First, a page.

Tuesday, June 19, 2012
Dust Girls (review)
Faerie lore purists will probably hate Dust Girl for the same reason I love it. This novel takes the ancient faerie stories, seelie and unseelie courts, and bastardizes it as only Americans can. It's unique and compelling, weaving in American history and some of our own legends.
Callie LeRoux has spent her whole life living in the small town of Slow Run. Her mother operates an old empty hotel. Their town is a dying community, stuck in the middle of the Kansas dust bowl. To make matters worse, her mother has gone slightly crazy waiting for the return of her father, a travelling black musician who promised to return someday.
When her mother disappears during a huge duster, brought on by Callie's piano playing, faeries descend on Slow Run. She befriends a young hobo, the charming and outspoken Jack. With Jack's help, Callie figures out she's not fully human. She's not quite white, not quite black, not human and not completely fae. She doesn't know what she is.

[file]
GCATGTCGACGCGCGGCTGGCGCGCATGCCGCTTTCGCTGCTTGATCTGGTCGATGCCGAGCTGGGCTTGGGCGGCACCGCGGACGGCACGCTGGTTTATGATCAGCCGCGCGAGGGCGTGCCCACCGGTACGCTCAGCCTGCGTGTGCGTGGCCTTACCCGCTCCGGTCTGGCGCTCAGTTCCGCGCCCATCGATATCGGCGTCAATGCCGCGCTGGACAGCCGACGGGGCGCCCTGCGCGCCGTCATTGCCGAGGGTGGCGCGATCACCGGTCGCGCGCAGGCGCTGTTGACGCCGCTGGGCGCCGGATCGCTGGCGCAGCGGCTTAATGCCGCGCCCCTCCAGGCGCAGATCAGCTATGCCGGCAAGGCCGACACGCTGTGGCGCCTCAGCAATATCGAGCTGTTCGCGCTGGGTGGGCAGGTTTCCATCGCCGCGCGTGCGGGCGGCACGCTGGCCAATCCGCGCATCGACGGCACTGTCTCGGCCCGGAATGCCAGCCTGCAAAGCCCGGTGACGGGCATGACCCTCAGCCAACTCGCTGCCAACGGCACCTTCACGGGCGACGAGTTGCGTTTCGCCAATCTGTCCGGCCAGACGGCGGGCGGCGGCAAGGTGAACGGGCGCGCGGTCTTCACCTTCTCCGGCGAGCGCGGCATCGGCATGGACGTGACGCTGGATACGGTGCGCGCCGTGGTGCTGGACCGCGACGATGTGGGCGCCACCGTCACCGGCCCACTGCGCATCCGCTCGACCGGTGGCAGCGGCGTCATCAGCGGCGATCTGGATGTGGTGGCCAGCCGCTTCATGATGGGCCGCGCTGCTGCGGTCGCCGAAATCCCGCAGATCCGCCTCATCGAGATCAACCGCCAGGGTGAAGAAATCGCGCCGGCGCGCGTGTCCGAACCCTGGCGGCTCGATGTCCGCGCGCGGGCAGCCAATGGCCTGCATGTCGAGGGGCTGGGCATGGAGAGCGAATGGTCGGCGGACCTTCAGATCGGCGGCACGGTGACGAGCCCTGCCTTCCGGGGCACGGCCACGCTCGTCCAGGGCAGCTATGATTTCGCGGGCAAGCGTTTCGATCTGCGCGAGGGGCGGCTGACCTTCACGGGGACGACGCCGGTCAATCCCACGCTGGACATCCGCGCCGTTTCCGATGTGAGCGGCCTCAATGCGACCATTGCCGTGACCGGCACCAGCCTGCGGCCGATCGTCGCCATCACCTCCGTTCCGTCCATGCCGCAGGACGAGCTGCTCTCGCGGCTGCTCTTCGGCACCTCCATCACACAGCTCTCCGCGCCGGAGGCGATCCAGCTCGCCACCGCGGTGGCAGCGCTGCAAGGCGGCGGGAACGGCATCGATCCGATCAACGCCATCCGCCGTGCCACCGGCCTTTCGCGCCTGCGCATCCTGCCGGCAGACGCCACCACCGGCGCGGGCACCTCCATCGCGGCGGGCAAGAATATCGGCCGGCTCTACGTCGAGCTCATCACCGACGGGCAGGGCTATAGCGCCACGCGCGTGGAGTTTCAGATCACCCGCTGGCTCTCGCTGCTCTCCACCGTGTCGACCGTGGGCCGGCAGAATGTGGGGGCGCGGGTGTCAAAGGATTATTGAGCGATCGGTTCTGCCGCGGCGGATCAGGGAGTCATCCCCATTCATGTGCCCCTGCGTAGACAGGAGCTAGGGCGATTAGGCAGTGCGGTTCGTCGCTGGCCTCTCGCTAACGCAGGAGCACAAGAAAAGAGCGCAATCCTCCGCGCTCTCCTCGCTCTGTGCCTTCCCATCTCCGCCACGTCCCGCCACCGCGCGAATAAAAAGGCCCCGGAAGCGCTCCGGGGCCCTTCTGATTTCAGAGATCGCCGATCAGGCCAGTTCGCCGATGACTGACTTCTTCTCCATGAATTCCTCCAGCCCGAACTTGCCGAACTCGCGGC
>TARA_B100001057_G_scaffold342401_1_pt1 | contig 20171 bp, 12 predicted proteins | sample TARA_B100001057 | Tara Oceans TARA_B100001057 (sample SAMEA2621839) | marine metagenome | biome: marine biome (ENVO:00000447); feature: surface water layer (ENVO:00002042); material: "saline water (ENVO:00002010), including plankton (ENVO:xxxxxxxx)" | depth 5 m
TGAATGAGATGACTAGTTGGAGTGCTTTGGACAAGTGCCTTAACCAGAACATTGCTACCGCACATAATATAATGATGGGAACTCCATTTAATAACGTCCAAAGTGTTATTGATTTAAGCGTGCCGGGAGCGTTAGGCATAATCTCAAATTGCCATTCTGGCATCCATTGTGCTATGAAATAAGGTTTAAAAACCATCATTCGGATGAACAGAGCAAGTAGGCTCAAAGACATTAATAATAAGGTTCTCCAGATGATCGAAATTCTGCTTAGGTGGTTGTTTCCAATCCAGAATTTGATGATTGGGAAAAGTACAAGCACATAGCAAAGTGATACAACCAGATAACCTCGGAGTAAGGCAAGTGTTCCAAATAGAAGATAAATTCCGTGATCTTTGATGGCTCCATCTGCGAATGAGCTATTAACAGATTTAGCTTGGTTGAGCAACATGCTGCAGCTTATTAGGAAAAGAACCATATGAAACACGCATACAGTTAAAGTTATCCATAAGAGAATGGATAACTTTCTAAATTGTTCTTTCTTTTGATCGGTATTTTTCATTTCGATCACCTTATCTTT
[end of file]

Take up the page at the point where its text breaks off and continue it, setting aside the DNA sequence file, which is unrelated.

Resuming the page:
I love how they made the Seelie and Unseelie court fit into the American culture. The Seelie, or the bright ones, are glowing white beauties operating Hollywood. The Unseelies are black fae, using jazz music and wishes to preform their magic. The mythology blends seamlessly with American history.
I found myself wondering if the inspiration for this version of faerie came from an old American legend. I'm not sure if everyone has heard the story about the birth of blues where a musician meets the devil at the crossroads and sells his soul to become the best guitar player. There is this almost mythical history of blues and jazz that ties in nicely to this novel.
Near the end the story drags a little bit, but overall this is a great book. The innovation alone makes it worth reading.